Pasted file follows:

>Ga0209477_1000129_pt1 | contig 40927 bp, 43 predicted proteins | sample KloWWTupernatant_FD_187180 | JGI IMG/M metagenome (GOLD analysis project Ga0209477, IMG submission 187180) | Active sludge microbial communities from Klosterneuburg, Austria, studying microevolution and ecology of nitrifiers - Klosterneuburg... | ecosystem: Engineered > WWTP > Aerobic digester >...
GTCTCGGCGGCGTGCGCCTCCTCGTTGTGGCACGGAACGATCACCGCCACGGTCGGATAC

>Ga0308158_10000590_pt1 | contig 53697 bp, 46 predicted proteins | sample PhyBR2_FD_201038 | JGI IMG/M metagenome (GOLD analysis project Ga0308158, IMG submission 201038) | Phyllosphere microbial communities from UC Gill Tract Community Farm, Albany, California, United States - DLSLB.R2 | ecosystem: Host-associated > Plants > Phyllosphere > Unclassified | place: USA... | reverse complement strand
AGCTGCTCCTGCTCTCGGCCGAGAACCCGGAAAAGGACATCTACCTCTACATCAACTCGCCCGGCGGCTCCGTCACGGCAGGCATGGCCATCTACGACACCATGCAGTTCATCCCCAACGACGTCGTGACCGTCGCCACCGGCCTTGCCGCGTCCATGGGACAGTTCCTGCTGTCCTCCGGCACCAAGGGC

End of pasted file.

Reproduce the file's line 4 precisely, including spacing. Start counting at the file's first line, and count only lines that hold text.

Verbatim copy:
AGCTGCTCCTGCTCTCGGCCGAGAACCCGGAAAAGGACATCTACCTCTACATCAACTCGCCCGGCGGCTCCGTCACGGCAGGCATGGCCATCTACGACACCATGCAGTTCATCCCCAACGACGTCGTGACCGTCGCCACCGGCCTTGCCGCGTCCATGGGACAGTTCCTGCTGTCCTCCGGCACCAAGGGC